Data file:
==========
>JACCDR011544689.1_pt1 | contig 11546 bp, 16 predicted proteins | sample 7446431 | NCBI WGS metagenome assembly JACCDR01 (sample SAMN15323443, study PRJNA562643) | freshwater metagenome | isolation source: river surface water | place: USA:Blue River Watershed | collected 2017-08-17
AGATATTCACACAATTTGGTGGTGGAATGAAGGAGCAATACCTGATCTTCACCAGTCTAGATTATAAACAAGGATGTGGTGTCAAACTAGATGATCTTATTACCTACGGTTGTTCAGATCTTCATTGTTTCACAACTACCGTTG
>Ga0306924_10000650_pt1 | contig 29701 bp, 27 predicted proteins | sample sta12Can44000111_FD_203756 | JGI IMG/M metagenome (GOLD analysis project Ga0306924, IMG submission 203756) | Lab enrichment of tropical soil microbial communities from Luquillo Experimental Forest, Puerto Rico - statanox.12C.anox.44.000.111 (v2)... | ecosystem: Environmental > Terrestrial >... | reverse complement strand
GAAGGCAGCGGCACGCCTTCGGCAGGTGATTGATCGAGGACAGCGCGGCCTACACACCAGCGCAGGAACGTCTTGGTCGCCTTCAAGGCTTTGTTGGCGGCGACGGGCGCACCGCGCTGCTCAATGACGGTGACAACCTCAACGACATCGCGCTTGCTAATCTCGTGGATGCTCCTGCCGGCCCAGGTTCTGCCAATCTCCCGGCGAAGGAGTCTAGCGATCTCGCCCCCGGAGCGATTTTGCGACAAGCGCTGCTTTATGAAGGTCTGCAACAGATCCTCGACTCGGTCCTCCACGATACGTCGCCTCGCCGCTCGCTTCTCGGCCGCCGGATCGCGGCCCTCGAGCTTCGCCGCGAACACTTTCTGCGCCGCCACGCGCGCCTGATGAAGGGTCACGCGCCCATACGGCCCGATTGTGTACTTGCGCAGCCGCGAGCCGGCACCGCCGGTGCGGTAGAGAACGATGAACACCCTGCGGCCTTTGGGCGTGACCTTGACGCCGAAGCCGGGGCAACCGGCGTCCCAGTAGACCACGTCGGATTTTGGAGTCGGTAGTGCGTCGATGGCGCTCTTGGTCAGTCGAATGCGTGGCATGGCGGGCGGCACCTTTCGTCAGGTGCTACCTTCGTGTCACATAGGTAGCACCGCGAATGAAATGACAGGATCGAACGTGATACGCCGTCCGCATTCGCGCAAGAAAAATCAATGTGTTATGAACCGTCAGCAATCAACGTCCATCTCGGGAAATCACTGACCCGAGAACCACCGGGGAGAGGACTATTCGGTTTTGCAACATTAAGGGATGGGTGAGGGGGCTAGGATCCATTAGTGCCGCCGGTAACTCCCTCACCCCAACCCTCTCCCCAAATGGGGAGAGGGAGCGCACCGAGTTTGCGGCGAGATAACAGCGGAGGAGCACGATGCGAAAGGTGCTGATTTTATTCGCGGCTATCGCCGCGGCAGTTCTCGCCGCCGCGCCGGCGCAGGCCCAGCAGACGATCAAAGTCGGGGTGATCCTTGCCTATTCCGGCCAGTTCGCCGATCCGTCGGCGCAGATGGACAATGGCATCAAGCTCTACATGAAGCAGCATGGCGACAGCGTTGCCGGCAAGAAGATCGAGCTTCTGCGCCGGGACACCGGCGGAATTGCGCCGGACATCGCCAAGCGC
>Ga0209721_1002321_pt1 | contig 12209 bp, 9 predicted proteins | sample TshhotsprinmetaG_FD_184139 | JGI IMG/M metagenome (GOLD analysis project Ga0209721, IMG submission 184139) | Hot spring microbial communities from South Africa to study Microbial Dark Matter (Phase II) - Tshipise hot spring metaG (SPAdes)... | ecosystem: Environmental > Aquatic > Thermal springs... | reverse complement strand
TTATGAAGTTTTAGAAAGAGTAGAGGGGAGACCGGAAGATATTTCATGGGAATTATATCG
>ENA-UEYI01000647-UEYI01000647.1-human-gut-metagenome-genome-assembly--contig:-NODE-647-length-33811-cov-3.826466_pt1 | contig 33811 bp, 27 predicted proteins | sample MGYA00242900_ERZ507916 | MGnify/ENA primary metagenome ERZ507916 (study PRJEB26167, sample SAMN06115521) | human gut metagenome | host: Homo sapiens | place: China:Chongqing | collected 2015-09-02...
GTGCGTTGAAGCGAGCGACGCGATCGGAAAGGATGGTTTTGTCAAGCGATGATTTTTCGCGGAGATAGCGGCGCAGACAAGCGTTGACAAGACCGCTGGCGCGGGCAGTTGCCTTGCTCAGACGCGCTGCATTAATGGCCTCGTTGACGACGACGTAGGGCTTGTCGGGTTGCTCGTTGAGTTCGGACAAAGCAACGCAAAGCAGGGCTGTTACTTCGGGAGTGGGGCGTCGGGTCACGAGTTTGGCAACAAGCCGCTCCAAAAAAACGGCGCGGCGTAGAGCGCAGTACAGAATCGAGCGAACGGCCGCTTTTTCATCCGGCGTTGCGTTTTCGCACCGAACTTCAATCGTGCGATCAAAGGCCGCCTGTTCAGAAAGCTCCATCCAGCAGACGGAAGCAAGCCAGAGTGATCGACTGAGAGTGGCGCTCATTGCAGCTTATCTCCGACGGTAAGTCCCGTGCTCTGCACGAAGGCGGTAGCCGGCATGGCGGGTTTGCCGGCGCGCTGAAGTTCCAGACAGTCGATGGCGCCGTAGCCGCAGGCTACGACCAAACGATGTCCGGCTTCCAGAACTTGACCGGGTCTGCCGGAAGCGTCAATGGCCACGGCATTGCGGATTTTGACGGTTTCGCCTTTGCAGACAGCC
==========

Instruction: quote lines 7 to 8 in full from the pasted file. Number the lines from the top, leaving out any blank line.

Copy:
>ENA-UEYI01000647-UEYI01000647.1-human-gut-metagenome-genome-assembly--contig:-NODE-647-length-33811-cov-3.826466_pt1 | contig 33811 bp, 27 predicted proteins | sample MGYA00242900_ERZ507916 | MGnify/ENA primary metagenome ERZ507916 (study PRJEB26167, sample SAMN06115521) | human gut metagenome | host: Homo sapiens | place: China:Chongqing | collected 2015-09-02...
GTGCGTTGAAGCGAGCGACGCGATCGGAAAGGATGGTTTTGTCAAGCGATGATTTTTCGCGGAGATAGCGGCGCAGACAAGCGTTGACAAGACCGCTGGCGCGGGCAGTTGCCTTGCTCAGACGCGCTGCATTAATGGCCTCGTTGACGACGACGTAGGGCTTGTCGGGTTGCTCGTTGAGTTCGGACAAAGCAACGCAAAGCAGGGCTGTTACTTCGGGAGTGGGGCGTCGGGTCACGAGTTTGGCAACAAGCCGCTCCAAAAAAACGGCGCGGCGTAGAGCGCAGTACAGAATCGAGCGAACGGCCGCTTTTTCATCCGGCGTTGCGTTTTCGCACCGAACTTCAATCGTGCGATCAAAGGCCGCCTGTTCAGAAAGCTCCATCCAGCAGACGGAAGCAAGCCAGAGTGATCGACTGAGAGTGGCGCTCATTGCAGCTTATCTCCGACGGTAAGTCCCGTGCTCTGCACGAAGGCGGTAGCCGGCATGGCGGGTTTGCCGGCGCGCTGAAGTTCCAGACAGTCGATGGCGCCGTAGCCGCAGGCTACGACCAAACGATGTCCGGCTTCCAGAACTTGACCGGGTCTGCCGGAAGCGTCAATGGCCACGGCATTGCGGATTTTGACGGTTTCGCCTTTGCAGACAGCC